The net effect of the various state and regional initiatives to reduce greenhouse gas emissions will be profound. These measures artificially inflate the value of energy produced using low carbon or zero carbon technologies, well beyond the actual cost of production in a competitive, free marketplace. The President addressed the use of two of the lower cost, less greenhouse gas intensive technologies during his State of Union address, advocating more nuclear power and – albeit more tentatively – increased offshore drilling.
On the face of it, such a declaration seems a reasonable, moderate response to a problem that he, if not the majority of the American people, believe is important. But, there’s not much substance behind this exercise in style. Permitting new nuclear plants; negotiating the inevitable legal battles that are sure to follow the issuance of each permit and then, eventually, building those plants will take at least two decades. This is not a practical solution to the problem that the President assures us so imminently endangers the very existence of our planet.
More offshore drilling makes all the sense in the world if the planet is indeed threatened by the evils of coal. Burning natural gas is less greenhouse gas intensive than burning coal. Even better, combined-cycle power plants are far more energy efficient than coal-fired power plants. If one really wants to reduce our national carbon footprint, the cheapest, quickest way to do so would be to increase America’s supply of natural gas and to build the high-efficiency power plants that can utilize this fuel.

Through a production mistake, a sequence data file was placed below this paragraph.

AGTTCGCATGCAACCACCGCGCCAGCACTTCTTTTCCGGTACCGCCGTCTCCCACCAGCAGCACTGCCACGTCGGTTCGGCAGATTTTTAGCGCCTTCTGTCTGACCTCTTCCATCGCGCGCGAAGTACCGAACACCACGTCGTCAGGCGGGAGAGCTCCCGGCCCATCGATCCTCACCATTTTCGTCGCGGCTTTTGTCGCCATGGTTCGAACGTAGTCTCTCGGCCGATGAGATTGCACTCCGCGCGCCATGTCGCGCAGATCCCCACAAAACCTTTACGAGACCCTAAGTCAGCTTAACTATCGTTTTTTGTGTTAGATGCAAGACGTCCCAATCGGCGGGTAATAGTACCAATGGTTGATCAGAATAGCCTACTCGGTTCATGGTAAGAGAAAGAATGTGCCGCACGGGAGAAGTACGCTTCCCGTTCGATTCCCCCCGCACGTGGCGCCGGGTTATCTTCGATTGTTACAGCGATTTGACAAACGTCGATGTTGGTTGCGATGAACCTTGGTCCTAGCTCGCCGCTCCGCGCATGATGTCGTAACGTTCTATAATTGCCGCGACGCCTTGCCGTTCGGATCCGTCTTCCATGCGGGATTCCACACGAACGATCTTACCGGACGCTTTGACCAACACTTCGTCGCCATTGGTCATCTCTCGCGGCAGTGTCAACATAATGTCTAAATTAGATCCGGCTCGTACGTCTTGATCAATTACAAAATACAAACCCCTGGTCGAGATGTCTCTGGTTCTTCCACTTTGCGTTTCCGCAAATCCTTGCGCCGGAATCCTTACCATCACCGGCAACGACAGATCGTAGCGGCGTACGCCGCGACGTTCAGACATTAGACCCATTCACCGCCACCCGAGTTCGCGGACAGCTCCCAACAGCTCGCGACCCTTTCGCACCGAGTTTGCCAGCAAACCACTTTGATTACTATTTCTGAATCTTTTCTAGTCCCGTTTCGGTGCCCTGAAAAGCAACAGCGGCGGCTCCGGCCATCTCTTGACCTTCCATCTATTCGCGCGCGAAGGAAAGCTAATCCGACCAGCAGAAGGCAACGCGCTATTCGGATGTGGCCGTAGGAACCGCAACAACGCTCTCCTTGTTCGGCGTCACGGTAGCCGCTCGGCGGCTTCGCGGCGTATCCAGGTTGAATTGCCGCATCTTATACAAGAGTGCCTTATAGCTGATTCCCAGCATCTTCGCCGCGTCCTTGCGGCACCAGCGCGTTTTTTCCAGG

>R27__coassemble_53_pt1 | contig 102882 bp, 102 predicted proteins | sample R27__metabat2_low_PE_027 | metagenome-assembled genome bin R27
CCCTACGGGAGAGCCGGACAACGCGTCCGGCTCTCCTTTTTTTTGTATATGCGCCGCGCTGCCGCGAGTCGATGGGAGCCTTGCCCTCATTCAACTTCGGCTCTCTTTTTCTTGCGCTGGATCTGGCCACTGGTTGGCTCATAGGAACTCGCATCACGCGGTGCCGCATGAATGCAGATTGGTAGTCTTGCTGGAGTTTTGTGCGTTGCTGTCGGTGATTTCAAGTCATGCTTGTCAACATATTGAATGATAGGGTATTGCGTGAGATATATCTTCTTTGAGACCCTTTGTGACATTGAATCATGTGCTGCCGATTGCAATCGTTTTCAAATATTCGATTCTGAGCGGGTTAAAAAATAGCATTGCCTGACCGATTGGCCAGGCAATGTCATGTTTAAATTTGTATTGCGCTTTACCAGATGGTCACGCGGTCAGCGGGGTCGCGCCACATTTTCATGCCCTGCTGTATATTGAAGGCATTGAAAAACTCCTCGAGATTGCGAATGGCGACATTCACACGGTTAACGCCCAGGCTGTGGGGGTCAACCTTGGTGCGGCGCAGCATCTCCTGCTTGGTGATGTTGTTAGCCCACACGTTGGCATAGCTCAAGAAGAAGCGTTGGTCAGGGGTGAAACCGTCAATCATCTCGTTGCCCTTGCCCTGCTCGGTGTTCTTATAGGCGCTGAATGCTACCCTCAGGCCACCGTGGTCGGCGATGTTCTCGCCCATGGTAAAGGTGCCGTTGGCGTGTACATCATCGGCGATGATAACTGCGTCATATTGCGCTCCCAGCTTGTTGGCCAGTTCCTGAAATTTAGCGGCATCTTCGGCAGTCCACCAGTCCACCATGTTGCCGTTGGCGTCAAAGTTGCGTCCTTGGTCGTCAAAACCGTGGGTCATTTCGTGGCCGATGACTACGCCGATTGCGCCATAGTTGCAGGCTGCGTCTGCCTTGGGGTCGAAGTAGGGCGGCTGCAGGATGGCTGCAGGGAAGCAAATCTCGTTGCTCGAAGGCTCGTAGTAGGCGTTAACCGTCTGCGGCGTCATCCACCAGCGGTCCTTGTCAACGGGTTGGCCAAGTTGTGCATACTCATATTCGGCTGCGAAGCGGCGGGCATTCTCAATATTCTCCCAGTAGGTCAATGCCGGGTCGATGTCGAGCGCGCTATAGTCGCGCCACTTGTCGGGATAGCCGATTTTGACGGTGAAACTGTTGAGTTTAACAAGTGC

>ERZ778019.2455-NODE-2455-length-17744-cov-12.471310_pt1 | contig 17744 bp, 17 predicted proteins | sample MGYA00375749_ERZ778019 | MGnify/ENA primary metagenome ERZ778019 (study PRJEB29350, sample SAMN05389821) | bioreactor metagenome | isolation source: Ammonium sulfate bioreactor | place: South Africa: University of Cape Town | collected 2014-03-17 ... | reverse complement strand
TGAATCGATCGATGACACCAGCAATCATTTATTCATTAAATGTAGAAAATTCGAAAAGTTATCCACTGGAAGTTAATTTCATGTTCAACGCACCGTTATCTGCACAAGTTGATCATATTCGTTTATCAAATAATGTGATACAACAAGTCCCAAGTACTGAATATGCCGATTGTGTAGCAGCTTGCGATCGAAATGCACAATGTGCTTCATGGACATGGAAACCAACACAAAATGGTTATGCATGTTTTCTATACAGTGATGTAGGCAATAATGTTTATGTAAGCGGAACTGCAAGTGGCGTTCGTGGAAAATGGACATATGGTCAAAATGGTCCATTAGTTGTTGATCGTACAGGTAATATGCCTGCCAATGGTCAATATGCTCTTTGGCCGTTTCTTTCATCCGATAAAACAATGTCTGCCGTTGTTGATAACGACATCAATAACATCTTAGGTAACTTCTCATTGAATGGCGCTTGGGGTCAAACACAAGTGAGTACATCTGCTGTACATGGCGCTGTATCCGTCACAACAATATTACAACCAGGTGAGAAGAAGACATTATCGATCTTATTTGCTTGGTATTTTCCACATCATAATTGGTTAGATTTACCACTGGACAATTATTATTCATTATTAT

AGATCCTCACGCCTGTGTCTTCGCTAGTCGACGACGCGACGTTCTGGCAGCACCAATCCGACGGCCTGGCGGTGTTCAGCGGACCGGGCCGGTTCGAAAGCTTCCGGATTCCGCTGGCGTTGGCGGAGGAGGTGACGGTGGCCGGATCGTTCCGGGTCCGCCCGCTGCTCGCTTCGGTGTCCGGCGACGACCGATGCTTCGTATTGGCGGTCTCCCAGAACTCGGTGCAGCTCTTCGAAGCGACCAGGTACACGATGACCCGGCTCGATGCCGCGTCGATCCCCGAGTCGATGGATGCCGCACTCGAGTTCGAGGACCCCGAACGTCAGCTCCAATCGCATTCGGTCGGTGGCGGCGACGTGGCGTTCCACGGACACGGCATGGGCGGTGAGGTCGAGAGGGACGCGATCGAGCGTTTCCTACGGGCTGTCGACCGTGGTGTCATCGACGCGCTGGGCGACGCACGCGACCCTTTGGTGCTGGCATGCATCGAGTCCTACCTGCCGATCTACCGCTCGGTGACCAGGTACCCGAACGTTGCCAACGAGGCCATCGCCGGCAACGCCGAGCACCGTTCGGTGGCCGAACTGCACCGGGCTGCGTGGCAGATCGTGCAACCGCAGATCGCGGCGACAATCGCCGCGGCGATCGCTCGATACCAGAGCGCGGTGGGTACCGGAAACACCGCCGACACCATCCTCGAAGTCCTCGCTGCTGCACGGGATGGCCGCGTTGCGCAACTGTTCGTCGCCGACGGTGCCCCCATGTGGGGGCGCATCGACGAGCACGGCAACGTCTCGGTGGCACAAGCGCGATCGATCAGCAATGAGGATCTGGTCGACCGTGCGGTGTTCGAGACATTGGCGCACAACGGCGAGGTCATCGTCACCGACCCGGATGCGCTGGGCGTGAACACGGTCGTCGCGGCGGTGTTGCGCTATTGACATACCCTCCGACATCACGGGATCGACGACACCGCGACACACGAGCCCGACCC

Should this administration cheerfully and willingly support offshore drilling, they deserve applause. Unfortunately, the President has heretofore only paid lip-service to offshore drilling, even as his Interior Department has quietly placed obstacles in the way of tapping offshore energy reserves, such as leasing the rights to an important oil/gas field off the coast of Virginia. The President said that he is in favor of “… making tough decisions about opening new offshore areas for oil and gas development.” The salient question would seem to be: is the President actually going to make “tough decisions,” or will he choose to perpetuate a regulatory environment where such decisions are effectively impossible to make?
This administration can provide vocal support for nuclear power and offshore drilling, but – absent actual action – that rhetoric won’t mean a thing. Global warming hysteria has spurred multiple responses at the state and regional level. The states, in turn, are simply reacting to this supposed threat using every unit of government available, save Congress.
There is a good deal of bureaucratic inertia still in play here, in other words. Halting the global warming juggernaut, much less trying to throw it into reverse gear, will take an awful lot of work. Global warming is far from dead, but the fact that someone like Walter Russell Mead recognizes that its vital signs are dropping is good news indeed.